At the end of September, the Federal Trade Commission sued a private equity firm, Welsh, Carson, Anderson & Stowe, and U.S. Anesthesia Partners, Inc. (USAP), an anesthesia service provider in Texas, alleging that USAP and Welsh Carson drove up prices through an anticompetitive scheme to consolidate Texas anesthesiology practices.
USAP was created in 2012, at which point Welsh Carson owned a majority stake in the company. Since then, the FTC alleges that USAP and Welsh Carson deployed a three-part plan to monopolize Texas' anesthesiology market by (1) serially and systematically purchasing nearly all of the large practices in the state to create a single provider with enough market power to demand higher prices; (2) engaging in price-setting agreements with the remaining independent practices; and (3) reaching an agreement with a significant competitor to keep it out of USAP's territory.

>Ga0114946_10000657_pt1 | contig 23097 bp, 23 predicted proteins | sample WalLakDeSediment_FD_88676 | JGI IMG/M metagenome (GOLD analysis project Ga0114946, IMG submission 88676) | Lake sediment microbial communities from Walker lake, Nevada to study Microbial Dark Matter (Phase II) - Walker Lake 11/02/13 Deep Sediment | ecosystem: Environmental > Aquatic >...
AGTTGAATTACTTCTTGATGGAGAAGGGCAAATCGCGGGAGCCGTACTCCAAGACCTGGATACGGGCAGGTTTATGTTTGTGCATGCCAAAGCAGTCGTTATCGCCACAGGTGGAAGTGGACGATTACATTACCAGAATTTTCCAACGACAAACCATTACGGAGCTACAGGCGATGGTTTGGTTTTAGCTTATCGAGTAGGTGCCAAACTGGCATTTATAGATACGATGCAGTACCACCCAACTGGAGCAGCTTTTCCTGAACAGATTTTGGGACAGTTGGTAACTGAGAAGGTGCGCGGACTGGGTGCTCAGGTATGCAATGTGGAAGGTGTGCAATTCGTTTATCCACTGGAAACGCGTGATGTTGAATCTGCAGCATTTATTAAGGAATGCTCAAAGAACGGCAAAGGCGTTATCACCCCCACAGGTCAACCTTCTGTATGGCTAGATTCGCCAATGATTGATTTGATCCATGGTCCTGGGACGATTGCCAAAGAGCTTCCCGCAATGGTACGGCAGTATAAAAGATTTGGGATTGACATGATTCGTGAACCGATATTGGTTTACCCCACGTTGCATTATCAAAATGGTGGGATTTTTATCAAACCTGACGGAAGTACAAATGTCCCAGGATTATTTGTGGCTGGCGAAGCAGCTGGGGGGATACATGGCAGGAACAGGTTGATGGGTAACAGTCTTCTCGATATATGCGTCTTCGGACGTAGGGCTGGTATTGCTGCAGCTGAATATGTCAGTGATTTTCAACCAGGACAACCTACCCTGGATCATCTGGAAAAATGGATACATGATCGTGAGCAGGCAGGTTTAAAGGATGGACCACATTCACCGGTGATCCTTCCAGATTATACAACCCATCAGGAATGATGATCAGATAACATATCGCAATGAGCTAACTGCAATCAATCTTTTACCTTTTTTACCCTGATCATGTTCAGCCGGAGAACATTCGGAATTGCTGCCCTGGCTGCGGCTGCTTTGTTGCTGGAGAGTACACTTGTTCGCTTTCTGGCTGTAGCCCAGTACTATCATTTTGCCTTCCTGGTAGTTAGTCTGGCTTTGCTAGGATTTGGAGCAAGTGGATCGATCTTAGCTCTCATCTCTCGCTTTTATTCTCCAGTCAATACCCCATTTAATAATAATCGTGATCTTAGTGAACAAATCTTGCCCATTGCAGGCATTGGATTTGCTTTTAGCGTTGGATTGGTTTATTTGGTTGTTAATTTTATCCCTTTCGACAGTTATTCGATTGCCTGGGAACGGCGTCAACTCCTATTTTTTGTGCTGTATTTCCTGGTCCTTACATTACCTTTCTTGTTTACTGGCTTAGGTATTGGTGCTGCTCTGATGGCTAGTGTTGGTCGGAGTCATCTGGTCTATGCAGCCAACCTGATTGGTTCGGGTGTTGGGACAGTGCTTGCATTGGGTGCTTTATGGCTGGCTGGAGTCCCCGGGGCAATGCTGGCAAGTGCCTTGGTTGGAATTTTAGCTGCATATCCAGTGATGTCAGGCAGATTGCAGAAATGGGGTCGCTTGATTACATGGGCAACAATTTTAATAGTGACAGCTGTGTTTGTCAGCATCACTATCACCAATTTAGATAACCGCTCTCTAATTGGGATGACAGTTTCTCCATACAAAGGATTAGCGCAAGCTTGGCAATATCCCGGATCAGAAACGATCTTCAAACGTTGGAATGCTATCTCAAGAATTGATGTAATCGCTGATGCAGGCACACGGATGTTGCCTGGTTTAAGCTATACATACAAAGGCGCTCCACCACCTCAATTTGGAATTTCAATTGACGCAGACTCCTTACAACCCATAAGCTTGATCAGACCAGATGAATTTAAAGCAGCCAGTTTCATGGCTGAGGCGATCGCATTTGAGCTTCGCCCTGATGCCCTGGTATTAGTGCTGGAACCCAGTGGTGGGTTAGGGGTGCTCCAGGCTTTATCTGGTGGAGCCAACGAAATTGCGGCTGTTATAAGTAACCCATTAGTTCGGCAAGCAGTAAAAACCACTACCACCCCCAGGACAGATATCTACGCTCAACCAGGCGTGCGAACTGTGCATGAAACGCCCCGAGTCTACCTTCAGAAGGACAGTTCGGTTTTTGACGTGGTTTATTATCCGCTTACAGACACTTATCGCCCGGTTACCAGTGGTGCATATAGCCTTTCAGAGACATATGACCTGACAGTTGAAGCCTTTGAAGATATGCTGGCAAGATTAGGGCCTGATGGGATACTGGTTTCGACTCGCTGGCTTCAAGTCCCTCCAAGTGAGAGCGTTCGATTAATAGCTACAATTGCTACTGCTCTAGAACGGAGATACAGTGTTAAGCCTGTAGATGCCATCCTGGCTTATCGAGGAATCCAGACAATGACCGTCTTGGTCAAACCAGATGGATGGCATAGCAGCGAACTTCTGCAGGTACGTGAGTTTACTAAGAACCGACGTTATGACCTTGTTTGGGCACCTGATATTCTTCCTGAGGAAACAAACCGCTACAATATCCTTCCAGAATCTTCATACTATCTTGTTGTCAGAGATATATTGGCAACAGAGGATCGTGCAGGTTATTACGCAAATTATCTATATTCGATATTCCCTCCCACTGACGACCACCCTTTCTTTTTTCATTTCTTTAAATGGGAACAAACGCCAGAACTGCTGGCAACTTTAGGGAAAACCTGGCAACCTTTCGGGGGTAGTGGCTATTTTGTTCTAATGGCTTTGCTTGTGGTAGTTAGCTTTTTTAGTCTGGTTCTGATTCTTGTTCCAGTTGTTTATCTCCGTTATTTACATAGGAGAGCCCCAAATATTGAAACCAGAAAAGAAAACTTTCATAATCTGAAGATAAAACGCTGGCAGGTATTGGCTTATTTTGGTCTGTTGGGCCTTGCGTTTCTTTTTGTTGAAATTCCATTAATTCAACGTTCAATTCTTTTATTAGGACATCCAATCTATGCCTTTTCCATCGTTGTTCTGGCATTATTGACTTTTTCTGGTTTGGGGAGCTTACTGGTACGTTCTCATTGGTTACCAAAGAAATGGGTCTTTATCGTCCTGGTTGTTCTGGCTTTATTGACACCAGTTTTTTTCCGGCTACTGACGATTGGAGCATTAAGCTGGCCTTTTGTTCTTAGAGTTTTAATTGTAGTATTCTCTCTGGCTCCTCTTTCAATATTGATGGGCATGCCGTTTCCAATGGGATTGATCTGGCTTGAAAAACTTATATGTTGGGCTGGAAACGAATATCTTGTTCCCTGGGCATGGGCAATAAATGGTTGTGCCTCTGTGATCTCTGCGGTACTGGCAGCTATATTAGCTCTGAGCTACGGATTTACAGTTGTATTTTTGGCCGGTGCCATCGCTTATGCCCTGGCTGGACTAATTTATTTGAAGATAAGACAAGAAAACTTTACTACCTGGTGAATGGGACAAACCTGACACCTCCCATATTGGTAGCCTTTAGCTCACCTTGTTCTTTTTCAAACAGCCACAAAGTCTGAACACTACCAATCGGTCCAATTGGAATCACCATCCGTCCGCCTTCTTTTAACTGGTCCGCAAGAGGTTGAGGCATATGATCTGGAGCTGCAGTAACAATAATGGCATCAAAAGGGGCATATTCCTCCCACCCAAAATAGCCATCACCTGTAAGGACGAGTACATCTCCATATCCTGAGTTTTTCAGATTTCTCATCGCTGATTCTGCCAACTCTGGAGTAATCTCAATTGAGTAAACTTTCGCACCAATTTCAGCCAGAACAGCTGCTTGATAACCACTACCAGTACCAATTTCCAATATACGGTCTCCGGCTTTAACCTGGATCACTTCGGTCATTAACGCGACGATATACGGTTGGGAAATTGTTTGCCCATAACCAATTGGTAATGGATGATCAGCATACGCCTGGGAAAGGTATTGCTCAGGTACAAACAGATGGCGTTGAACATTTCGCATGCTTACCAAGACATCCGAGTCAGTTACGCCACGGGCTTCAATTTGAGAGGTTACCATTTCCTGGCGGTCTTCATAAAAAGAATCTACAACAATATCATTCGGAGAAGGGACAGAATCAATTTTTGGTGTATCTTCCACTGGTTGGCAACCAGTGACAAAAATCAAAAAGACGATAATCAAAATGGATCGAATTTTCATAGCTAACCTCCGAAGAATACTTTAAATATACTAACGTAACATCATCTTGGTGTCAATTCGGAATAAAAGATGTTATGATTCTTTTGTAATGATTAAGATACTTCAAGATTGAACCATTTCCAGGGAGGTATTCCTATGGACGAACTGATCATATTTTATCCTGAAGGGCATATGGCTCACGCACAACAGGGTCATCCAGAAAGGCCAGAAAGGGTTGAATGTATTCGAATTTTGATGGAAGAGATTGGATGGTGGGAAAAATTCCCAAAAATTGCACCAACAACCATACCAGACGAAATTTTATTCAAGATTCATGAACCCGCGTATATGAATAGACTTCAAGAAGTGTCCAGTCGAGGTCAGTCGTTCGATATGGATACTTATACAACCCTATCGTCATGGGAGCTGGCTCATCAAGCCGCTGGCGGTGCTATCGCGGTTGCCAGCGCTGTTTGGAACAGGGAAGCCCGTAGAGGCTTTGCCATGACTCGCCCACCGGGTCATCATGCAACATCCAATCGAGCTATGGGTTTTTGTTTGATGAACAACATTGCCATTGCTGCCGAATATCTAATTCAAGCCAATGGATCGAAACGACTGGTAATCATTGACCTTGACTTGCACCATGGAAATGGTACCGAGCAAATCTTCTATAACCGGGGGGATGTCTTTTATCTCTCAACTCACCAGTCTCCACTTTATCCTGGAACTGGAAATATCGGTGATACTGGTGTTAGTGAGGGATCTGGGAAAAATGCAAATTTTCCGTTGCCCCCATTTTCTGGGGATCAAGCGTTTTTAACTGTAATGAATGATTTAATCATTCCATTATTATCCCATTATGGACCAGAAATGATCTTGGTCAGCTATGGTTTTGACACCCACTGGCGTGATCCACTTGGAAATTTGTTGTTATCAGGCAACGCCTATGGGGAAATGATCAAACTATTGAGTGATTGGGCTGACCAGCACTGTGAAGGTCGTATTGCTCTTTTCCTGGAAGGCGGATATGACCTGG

The roll-up strategy resulted in USAP acquiring over a dozen anesthesiology practices in Texas over the last decade, which had the cumulative effect of making it the "dominant" service provider in the state and opened the door to the FTC's monopolization claims.
The complaint is a clear signal from the FTC that they view roll-up strategies, often utilized by private equity firms, with significant skepticism. Indeed, FTC Chair Lina Khan stated that the FTC "will continue to scrutinize and challenge serial acquisitions, roll-ups, and other stealth consolidation schemes that unlawfully undermine fair competition and harm the American public." The FTC's stance adds another potential front for private equity firms facing antitrust scrutiny, as they have already been targets in recent multidistrict cases brought by private plaintiffs. It is crucial to consult antitrust counsel regarding any acquisition strategies moving forward so that competitive concerns can be adequately addressed.